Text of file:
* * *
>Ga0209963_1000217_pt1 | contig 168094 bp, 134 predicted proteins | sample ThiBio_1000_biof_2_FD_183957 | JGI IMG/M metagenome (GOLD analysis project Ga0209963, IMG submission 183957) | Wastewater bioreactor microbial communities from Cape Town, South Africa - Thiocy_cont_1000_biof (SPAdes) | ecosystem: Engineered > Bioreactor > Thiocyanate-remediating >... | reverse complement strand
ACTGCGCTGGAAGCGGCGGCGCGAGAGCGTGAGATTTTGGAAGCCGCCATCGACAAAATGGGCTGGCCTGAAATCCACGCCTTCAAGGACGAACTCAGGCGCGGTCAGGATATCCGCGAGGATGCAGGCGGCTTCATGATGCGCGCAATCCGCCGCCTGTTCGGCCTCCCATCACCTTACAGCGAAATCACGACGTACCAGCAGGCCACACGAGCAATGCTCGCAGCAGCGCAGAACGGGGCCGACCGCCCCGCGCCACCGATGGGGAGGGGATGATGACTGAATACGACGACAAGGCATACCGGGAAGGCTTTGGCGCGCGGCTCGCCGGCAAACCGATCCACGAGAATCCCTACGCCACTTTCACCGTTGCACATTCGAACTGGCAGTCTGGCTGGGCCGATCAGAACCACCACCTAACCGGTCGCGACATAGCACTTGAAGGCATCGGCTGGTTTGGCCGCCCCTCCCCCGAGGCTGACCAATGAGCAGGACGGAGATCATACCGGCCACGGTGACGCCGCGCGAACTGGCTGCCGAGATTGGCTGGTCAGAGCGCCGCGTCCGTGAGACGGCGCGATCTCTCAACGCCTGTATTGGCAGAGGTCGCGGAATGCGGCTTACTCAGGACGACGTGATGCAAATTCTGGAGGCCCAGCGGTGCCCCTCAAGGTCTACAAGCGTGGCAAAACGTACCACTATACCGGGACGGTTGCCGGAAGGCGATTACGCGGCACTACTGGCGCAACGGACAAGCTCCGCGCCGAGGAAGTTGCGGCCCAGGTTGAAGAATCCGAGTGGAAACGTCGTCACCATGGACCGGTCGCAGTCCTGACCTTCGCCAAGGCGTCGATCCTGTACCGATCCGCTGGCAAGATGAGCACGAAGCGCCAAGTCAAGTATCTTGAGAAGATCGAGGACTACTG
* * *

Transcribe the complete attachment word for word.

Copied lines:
>Ga0209963_1000217_pt1 | contig 168094 bp, 134 predicted proteins | sample ThiBio_1000_biof_2_FD_183957 | JGI IMG/M metagenome (GOLD analysis project Ga0209963, IMG submission 183957) | Wastewater bioreactor microbial communities from Cape Town, South Africa - Thiocy_cont_1000_biof (SPAdes) | ecosystem: Engineered > Bioreactor > Thiocyanate-remediating >... | reverse complement strand
ACTGCGCTGGAAGCGGCGGCGCGAGAGCGTGAGATTTTGGAAGCCGCCATCGACAAAATGGGCTGGCCTGAAATCCACGCCTTCAAGGACGAACTCAGGCGCGGTCAGGATATCCGCGAGGATGCAGGCGGCTTCATGATGCGCGCAATCCGCCGCCTGTTCGGCCTCCCATCACCTTACAGCGAAATCACGACGTACCAGCAGGCCACACGAGCAATGCTCGCAGCAGCGCAGAACGGGGCCGACCGCCCCGCGCCACCGATGGGGAGGGGATGATGACTGAATACGACGACAAGGCATACCGGGAAGGCTTTGGCGCGCGGCTCGCCGGCAAACCGATCCACGAGAATCCCTACGCCACTTTCACCGTTGCACATTCGAACTGGCAGTCTGGCTGGGCCGATCAGAACCACCACCTAACCGGTCGCGACATAGCACTTGAAGGCATCGGCTGGTTTGGCCGCCCCTCCCCCGAGGCTGACCAATGAGCAGGACGGAGATCATACCGGCCACGGTGACGCCGCGCGAACTGGCTGCCGAGATTGGCTGGTCAGAGCGCCGCGTCCGTGAGACGGCGCGATCTCTCAACGCCTGTATTGGCAGAGGTCGCGGAATGCGGCTTACTCAGGACGACGTGATGCAAATTCTGGAGGCCCAGCGGTGCCCCTCAAGGTCTACAAGCGTGGCAAAACGTACCACTATACCGGGACGGTTGCCGGAAGGCGATTACGCGGCACTACTGGCGCAACGGACAAGCTCCGCGCCGAGGAAGTTGCGGCCCAGGTTGAAGAATCCGAGTGGAAACGTCGTCACCATGGACCGGTCGCAGTCCTGACCTTCGCCAAGGCGTCGATCCTGTACCGATCCGCTGGCAAGATGAGCACGAAGCGCCAAGTCAAGTATCTTGAGAAGATCGAGGACTACTG